The history books say I died.
They don’t know the half of it.
Anastasia “Nastya” Romanov was given a single mission: to smuggle an ancient spell into her suitcase on her way to exile in Siberia. It might be her family’s only salvation. But the leader of the Bolshevik army is after them . . . and he’s hunted Romanov before.
Nastya’s only chances of survival are to either release the spell, and deal with the consequences, or enlist help from Zash, the handsome soldier who doesn’t act like the average Bolshevik. Nastya’s never dabbled in magic before, but it doesn’t frighten her as much as her growing attraction for Zash. She likes him. She thinks he might even like her . . .
That is, until she’s on one side of a firing squad . . . and he’s on the other.
Review: 4 Stars
Romanov was a book that I was very excited about. I grew up watching Disney’s Anastasia and was fascinated with the Grand Duchess who might have possibly survived the slaughter of her family. I had previously read Nadine Brandes’ book Fawkes and loved the way that she brought history and fantasy together while staying true to the historical events. I had put off reading this for a while, but when I finally picked it up I found myself quickly enveloped in the story and I tore through it pretty fast.
The characters in this story brought history to life. I admired Nastya (Anastasia) and how loyal she was to her family, but mostly how she cared for her brother Alexi, who suffered from Hemophilia. Her compassion for others during such dark time really showed her true integrity. The family suffered at the hands of the Bolsheviks, yet they still managed to show love for their captors. It was easy to admire them and to root for their survival.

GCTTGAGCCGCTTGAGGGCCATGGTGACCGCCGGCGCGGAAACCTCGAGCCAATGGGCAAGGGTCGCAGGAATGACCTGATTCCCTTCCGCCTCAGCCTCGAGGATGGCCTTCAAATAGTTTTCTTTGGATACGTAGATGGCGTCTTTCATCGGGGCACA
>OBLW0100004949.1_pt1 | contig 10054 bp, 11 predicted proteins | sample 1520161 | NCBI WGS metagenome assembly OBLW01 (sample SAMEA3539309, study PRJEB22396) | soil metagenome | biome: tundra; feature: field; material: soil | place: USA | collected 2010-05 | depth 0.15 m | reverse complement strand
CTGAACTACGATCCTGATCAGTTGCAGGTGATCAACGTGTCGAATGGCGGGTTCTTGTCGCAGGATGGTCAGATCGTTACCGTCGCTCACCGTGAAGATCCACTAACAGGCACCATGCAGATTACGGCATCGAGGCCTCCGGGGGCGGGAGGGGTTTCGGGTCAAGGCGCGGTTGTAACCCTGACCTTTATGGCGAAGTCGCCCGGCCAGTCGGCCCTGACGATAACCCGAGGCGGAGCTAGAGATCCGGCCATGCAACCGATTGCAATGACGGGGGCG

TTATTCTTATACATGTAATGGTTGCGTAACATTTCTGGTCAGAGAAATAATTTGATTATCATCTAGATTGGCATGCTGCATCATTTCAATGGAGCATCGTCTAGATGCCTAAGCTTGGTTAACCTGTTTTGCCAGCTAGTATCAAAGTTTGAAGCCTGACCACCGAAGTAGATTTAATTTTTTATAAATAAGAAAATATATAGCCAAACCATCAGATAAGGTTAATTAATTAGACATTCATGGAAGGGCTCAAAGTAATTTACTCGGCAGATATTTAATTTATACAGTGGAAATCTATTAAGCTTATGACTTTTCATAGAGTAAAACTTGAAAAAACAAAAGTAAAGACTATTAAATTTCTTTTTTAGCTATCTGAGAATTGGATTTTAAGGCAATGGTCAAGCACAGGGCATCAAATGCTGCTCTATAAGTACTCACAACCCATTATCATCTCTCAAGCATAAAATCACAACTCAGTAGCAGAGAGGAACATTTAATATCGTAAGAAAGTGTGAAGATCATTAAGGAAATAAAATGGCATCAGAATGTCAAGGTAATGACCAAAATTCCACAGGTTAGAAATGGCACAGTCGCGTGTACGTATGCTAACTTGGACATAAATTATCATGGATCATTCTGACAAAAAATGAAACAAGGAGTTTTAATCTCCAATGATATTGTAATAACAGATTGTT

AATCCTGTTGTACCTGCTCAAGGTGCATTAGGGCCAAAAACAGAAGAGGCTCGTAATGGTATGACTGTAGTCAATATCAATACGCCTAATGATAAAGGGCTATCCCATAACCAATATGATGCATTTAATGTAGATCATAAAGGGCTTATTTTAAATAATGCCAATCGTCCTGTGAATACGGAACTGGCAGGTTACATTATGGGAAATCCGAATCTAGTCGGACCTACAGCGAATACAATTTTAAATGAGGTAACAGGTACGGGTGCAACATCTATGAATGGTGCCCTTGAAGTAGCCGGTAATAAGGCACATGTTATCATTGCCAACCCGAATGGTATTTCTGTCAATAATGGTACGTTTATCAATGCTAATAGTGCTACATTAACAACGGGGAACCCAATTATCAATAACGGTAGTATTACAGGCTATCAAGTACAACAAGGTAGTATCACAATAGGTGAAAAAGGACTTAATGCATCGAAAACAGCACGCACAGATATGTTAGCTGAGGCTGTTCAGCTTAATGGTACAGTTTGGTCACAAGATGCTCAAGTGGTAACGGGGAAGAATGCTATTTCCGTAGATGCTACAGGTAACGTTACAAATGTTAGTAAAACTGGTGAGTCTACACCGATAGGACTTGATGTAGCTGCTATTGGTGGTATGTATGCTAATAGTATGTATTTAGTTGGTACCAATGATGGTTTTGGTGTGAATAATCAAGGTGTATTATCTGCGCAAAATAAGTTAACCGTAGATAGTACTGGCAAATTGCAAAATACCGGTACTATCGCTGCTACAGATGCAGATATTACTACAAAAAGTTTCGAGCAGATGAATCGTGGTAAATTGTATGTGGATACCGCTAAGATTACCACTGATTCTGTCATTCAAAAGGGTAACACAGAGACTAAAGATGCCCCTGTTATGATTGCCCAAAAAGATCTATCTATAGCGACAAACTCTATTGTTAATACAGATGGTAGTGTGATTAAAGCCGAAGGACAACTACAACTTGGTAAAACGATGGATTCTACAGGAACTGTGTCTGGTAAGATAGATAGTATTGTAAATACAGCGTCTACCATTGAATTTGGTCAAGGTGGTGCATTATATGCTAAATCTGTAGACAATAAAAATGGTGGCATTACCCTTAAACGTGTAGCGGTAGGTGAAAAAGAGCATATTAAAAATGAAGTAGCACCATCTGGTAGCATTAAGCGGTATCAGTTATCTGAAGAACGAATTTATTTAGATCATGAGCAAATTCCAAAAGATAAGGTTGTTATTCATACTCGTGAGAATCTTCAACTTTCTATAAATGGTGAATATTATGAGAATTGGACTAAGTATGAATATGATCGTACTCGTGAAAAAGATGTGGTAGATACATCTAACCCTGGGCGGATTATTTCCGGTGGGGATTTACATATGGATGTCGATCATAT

When reading historical fiction like this it can be difficult for the author to develop their own plot because the reader knows how the story ends, but the great thing about Anastasia’s story is that for years people believed that she survived, which gives this historical story a lot of freedom. Nadine Brandes also weaves fantasy elements into historical stories, creating her own alternate history without losing the truth of what happened. The story of the Romanovs is a sad one, but Nadine Brandes managed to fill it with hope and joy as well.
I loved this tale of the Romanovs. The magical elements provided a source of hope in really dark times ant the story revolves around the importance of family. I was a little hesitant to picked this up because I knew how the Romanovs met their demise, but Nadine Brandes’ story telling made this sad story a hopeful one instead. She is an author to follow, because I have never read such beautiful stories that blend history and fantasy so seamlessly.